Findlay founded EIME Corp in 2012 to implement concepts created by EFLLC. Through EIME, Findlay leads development consortiums through a holistic approach, creating and cultivating environments aligned with a brand strategy conducive to commerce and sustainable growth. Findlay's current projects include the branding of the Republic of Suriname and Egi province in Nigeria. He sits on the boards for GrowNYC, NeueHouse and the Dartmouth College's Center for Cosmic Origins.

Farran Briggs
Geisel School of Medicine
Dartmouth College

After graduating from Dartmouth College in 1997 with a B.A. in biology, Dr. Briggs attended graduate school at the University of California, San Diego where she studied local cortical circuitry with Dr. Ed Callaway at the Salk Institute. She received her Ph.D. in biology from UCSD in 2003. Dr. Briggs conducted her post-doctoral research at the University of California, Davis where she studied visual systems neurophysiology with Drs. Marty Usrey, Barbara Chapman, and Ron Mangun. In 2011, Dr. Briggs joined the faculty in the Physiology and Neurobiology Department of the Geisel School of Medicine as an Assistant Professor.

Salvador Almagro-Moreno
Geisel School of Medicine
Dartmouth College

Dr. Almagro-Moreno studied biology at the University of Granada and obtained his M.S. in Biotechnology and Ph.D. in microbiology from University College Cork (Ireland). Currently, he works at the Geisel School of Medicine at Dartmouth and he is the E. E. Just Postdoctoral Fellow at Dartmouth College. He is also the President of Dartmouth College Postdoctoral Association.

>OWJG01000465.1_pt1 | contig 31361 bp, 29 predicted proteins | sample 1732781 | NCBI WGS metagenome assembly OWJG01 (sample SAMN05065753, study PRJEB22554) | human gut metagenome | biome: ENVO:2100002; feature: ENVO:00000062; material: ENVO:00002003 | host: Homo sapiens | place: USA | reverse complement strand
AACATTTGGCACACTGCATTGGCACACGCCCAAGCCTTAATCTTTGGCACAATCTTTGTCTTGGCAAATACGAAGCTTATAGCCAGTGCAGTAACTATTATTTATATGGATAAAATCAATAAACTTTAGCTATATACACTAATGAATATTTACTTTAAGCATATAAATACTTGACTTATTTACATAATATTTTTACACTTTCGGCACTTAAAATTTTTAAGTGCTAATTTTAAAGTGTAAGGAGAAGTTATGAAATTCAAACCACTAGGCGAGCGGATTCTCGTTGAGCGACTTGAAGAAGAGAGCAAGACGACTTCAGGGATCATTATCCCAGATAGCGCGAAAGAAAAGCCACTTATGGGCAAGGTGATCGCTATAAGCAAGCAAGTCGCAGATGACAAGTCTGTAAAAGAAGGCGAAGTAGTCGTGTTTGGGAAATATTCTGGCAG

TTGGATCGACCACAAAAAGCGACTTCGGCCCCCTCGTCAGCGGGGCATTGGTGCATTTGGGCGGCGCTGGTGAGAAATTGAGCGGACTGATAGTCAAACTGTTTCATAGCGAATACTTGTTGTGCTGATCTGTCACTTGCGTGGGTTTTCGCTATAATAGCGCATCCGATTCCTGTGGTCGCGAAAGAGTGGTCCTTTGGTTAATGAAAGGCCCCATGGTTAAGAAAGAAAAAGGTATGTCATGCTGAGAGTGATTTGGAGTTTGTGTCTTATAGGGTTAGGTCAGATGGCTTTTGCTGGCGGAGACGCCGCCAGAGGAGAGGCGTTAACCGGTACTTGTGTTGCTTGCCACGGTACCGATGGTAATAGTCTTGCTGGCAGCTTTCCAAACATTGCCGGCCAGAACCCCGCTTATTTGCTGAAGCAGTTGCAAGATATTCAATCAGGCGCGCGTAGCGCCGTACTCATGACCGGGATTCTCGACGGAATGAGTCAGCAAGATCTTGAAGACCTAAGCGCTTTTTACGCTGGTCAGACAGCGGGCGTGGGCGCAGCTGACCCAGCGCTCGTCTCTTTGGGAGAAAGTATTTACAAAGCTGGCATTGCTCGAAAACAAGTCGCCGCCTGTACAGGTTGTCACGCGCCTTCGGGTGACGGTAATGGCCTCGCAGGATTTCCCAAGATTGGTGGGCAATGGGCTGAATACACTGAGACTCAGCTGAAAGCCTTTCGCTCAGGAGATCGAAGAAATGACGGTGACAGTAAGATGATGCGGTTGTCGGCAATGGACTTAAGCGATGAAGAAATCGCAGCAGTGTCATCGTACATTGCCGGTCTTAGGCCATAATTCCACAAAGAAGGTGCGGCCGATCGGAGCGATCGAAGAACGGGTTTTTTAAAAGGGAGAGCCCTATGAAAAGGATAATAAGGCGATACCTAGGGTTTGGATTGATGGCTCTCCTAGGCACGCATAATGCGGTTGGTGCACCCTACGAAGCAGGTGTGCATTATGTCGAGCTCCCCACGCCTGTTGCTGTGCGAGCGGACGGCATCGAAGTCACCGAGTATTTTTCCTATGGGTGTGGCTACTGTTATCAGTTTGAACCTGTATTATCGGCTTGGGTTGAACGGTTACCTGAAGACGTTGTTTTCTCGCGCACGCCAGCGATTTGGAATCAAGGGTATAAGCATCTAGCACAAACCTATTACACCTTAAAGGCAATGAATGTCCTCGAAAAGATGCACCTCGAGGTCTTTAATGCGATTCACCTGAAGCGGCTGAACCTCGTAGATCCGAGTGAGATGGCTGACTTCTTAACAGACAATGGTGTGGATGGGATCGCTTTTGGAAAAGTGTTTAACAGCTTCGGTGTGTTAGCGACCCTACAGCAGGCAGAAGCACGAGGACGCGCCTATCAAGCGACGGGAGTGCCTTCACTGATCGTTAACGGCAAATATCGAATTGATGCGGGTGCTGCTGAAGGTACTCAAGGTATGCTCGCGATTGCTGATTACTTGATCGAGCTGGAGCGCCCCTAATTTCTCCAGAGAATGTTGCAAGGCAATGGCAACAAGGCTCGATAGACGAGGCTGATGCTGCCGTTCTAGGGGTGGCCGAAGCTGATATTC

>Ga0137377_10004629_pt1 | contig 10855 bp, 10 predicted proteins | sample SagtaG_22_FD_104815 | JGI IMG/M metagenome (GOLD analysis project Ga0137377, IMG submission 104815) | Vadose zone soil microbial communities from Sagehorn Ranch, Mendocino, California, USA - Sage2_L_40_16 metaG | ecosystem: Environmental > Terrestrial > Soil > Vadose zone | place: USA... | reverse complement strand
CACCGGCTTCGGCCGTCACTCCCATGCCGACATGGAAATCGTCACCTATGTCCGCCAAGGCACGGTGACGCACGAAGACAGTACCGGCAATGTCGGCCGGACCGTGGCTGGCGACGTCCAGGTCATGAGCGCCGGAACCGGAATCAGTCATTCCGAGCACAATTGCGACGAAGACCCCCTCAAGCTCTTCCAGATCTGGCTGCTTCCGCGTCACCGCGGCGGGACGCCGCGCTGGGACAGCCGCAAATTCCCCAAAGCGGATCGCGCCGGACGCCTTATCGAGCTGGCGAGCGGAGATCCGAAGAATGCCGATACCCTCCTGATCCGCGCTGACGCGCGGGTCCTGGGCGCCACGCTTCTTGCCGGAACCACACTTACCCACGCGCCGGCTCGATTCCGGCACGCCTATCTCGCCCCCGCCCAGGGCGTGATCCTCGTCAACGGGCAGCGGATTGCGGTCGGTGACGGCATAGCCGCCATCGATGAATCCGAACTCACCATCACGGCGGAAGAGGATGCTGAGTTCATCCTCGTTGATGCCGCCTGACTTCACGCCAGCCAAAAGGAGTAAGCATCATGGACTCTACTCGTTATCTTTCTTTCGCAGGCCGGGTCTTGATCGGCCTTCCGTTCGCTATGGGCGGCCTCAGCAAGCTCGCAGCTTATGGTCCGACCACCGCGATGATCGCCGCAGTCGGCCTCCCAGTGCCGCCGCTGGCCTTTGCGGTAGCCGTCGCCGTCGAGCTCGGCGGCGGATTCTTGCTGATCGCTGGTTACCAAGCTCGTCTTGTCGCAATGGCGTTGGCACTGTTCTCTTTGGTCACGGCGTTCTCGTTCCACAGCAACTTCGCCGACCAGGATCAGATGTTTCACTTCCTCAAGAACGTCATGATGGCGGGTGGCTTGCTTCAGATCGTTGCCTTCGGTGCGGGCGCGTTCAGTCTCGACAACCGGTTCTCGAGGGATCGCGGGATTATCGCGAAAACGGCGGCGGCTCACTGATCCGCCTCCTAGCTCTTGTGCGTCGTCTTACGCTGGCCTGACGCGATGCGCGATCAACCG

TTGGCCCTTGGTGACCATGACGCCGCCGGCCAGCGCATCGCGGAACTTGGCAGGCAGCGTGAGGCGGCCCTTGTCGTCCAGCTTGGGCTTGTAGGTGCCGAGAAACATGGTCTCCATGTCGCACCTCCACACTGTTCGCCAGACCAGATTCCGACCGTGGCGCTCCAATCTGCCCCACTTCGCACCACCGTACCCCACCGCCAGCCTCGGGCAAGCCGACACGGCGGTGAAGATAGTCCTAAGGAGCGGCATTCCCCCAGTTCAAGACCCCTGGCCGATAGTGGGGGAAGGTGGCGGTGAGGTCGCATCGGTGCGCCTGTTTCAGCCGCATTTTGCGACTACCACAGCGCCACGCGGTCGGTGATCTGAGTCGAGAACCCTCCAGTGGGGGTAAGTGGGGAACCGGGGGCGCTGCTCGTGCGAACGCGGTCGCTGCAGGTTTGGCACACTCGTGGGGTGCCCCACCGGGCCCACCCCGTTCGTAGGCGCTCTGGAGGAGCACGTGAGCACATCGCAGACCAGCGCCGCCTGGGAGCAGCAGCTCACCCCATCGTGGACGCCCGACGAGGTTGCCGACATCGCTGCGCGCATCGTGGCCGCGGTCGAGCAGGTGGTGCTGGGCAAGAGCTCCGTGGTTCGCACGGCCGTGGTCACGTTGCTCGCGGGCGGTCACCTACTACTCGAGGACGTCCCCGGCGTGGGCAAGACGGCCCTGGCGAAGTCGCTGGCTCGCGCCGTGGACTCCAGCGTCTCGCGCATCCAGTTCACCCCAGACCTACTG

His major scientific interest is the "evolution of evolvability". Specifically, he is focused on the evolution and emergence of pathogenic bacteria. He investigates how environmental factors affect their pathogenic potential, how they acquire and regulate virulence genes, and what their ecological relationships are with other members of their natural environment. For cholera, he contends that by understanding its evolution and ecology, we will gain the knowledge that will allow us to forecast traits of emergent strains, predict new sources of outbreaks, and eventually design and produce affordable and safe vaccines for developing countries.


Friday, October 31st, 2014 – all sessions in Oopik Auditorium (LSC 100)

  • 6:00pm – Professor Stephon Alexander, Opening Remarks
  • 6:10pm – Jim Gates, Keynote Address: When The Cosmos Does The Wave It Does Wave Gravity
  • Saturday, November 1st, 2014 – all sessions in Oopik Auditorium (LSC 100)
  • 9:15am – President Hanlon Welcoming Remarks
  • 9:30am – Dr. Andrea Hayes-Jordan, MD Keynote Address: The Pursuit of New Scientific Discoveries on Behalf of the Hopeless
  • 10:30am – Professor John Johnson Hot on the Trail of Warm Planet Orbiting Cool Stars
  • 11:00am – Professor Michael Casey The Music of Physics:The Shroedinger Equation and the Information Dynamics of Music
  • 11:40am – 12:50pm – Lunch Break (students have lunch with their guru)
  • 1:00pm – Professor Michael Peskin Keynote Address: Beyond the Higgs Boson
  • 2:00pm – Professor Farran Briggs Attention and Neural Circuits
  • 2:30pm – Profesor Margaret Geller Miro Dali Gaudi: Space Time Gravity
  • 3:00pm – Professor Ayana Arce Dirty Secrets of the LHC
  • 3:30pm – Coffee Break
  • 3:45pm – Dr. Salvador Almagro-Moreno Infectious Disease: It's Nothing Personal
  • 4:10pm – Panel Discussion: Interdisciplinary Creativity in STEM (Panelists TBA)
  • 5:00pm – Reception outside LSC I00


Dartmouth College
Class of 1978 Life Sciences Center
Oopik Auditorium (LSC 100)
Dewey Field Rd
Hanover, NH 03755

Last Updated: 1/20/16